Turkish President Recep Tayyip Erdogan on Wednesday said that his military “will not stop” trying to oust Syrian Kurdish fighters from northern Syria, as he met with the leaders of Russia and Iran for talks on trying to resolve the conflict.
The three nations, which have teamed up to work for a Syria settlement despite their differences, reaffirmed their commitment to Syria’s territorial integrity and the continuation of local ceasefires.
They called on the international community to provide more aid for war-ravaged Syria.
Erdogan, Russian President Vladimir Putin and Iranian President Hassan Rouhani were holding their second summit to discuss Syria’s future since attending a similar meeting in Sochi, Russia, in November last year.
Russia and Iran have provided crucial support to Syrian President Bashar al-Assad’s forces, while Turkey has backed the rebels seeking to overthrow him.
Speaking at a joint news conference in Ankara, Erdogan said Turkish troops, which last month took control of the northwestern Kurdish enclave of Afrin, would move eastward into Manbij and other areas controlled by the US-backed Kurdish militia, the Peoples’ Protection Units (YPG), which Turkey considers to be a terrorist group.
“I say here once again that we will not stop until we have made safe all areas controlled by the [YPG], starting with Manbij,” Erdogan said.
He said that Turkey’s fight against the YPG would not distract from efforts to eliminate remnants of the Islamic State group from Syria.
Wednesday’s summit came as the White House said its military mission to eradicate the Islamic State group in Syria was coming to a “rapid end,” though it offered no timetable for the withdrawal of the about 2,000 US troops in Syria as part of a US-led coalition fighting the Islamic State militants since 2014.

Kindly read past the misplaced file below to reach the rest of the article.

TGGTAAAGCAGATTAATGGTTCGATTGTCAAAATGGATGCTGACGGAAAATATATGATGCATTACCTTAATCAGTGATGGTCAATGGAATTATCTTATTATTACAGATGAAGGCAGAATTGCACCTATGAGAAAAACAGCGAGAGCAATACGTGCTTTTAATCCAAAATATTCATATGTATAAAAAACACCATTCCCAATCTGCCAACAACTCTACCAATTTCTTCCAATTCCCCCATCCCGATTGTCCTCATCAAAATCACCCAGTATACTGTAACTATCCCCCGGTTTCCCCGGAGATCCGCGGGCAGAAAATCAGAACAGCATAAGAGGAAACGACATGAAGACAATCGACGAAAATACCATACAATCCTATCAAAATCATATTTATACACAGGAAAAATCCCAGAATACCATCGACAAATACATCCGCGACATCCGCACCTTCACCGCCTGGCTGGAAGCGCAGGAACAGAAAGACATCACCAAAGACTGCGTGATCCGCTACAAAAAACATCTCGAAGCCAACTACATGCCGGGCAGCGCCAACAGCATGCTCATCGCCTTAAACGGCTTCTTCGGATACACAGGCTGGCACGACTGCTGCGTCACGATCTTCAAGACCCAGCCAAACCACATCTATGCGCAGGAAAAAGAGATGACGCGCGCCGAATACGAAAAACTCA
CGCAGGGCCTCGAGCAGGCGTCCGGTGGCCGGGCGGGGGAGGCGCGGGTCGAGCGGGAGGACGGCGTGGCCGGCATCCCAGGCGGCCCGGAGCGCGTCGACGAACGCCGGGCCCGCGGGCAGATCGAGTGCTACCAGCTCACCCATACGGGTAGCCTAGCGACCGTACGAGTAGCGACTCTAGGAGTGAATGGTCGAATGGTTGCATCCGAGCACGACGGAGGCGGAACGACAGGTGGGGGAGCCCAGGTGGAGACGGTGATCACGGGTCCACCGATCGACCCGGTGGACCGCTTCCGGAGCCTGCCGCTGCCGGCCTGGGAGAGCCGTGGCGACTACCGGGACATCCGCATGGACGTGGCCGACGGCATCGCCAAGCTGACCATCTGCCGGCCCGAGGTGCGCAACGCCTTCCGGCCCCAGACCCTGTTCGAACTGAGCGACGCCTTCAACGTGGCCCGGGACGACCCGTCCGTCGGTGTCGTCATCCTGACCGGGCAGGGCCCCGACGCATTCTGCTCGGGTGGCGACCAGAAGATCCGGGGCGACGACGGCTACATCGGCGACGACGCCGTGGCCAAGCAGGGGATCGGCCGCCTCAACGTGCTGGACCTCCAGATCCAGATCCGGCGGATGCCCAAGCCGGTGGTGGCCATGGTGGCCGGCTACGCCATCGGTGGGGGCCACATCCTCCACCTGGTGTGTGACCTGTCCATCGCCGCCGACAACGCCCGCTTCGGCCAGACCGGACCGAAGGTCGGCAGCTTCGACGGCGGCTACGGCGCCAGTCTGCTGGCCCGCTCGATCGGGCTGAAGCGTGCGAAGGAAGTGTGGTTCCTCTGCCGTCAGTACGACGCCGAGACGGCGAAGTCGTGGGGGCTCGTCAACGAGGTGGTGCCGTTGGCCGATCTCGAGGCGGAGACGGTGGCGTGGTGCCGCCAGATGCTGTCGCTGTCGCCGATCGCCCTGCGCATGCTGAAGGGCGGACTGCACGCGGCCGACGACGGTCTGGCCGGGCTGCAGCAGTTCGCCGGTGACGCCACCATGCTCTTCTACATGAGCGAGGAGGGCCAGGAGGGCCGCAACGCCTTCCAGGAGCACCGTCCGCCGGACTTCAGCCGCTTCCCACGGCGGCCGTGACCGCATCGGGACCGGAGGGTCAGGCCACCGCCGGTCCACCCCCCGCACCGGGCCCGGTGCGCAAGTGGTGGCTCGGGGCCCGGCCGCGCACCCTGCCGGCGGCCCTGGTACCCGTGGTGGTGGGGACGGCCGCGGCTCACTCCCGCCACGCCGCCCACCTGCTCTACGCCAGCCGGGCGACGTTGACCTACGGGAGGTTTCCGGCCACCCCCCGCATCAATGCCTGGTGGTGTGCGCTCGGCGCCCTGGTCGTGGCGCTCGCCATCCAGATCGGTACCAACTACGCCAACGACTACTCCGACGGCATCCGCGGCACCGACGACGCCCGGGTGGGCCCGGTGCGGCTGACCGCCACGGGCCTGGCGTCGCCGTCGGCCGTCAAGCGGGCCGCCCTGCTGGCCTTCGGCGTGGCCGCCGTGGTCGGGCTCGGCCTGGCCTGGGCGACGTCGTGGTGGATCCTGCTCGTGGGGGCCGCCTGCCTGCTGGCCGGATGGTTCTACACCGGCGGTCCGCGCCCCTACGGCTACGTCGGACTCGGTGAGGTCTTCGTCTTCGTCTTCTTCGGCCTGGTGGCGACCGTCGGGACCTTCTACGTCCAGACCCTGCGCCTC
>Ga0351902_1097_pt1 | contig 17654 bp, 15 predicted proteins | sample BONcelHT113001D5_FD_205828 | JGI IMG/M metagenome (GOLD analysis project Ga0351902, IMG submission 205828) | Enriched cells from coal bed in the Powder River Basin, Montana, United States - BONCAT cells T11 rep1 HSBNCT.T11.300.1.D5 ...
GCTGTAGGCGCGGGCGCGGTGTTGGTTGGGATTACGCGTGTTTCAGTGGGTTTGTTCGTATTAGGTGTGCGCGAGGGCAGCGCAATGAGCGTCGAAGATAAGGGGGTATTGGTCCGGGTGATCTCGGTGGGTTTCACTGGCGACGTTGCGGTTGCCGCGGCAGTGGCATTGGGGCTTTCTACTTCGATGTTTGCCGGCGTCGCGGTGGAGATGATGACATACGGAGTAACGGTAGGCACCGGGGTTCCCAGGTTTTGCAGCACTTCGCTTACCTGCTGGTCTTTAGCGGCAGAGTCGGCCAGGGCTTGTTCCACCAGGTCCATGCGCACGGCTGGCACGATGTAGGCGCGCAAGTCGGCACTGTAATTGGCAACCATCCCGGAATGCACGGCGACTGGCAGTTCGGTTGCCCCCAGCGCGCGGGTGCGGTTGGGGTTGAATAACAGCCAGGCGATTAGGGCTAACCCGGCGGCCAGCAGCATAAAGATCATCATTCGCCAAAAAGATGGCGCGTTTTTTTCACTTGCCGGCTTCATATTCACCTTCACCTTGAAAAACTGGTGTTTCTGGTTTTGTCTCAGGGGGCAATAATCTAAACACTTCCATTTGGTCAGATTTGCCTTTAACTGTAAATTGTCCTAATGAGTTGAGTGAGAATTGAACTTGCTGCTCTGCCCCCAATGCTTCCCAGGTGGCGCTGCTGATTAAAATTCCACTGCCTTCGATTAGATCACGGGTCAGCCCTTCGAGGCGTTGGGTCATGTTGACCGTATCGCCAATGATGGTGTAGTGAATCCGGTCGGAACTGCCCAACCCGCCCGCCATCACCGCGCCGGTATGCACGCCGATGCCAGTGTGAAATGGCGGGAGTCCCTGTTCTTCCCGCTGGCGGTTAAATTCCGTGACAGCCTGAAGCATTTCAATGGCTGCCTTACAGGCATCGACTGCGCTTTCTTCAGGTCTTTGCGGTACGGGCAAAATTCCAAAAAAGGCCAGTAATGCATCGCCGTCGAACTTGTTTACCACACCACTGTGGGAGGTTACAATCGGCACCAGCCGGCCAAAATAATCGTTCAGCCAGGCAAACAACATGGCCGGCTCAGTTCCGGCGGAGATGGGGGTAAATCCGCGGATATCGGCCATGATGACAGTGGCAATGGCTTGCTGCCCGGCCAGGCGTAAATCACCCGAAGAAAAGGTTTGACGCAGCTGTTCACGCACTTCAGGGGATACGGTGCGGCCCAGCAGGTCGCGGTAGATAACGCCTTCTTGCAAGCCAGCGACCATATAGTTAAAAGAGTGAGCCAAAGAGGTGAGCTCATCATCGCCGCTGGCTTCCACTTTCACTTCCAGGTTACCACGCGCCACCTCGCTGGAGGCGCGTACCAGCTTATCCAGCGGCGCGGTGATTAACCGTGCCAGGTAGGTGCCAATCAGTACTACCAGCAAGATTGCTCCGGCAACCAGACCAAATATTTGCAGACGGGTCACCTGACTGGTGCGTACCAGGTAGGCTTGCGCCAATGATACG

US President Donald Trump had said a day earlier that the US’ primary mission was to defeat the Islamic State group and “we’ve almost completed that task.”
With allies anxious about a hasty US withdrawal, White House press secretary Sarah Huckabee Sanders said that the US would stay in war-torn Syria to finish off the job of defeating the Islamic State group and was committed to eliminating the militants’ “small” presence that “our forces have not already eradicated.”
However, Sanders suggested that would not be a long-term endeavor and she described the extremist group that once controlled vast swaths of Syria and Iraq as “almost completely destroyed.”
Trump’s comments conflict with the views of his top military advisers, some of whom spoke at a separate event in Washington on Tuesday about the need to stay in Iraq and Syria to finish off the militant group.
Asked about a possible US pullout, Rouhani on Wednesday suggested that the US threat to withdraw from Syria was an excuse for soliciting money from nations that want US forces to remain there.
“One day they say they want to pull out of Syria... Then it turns out that they are craving money,” he said. “They have told Arab countries to give them money to remain in Syria.”
It was unclear what Rouhani was referring to, but Trump has asked Saudi Arabia to contribute US$4 billion for reconstruction in Syria as part of his efforts to get other nations to help pay for stabilizing the country, said a US official, who spoke on condition of anonymity because he was not authorized to discuss the conversations publicly.
Rouhani also said that there can be no military solution to the Syrian crisis.
“It should be resolved through political solutions,” he said.
Russia, Iran and Turkey have sponsored several rounds of talks between the Syrian government and the opposition, and brokered local truces in four areas, helping to reduce hostilities.
Their next tripartite meeting is to be held in Tehran.
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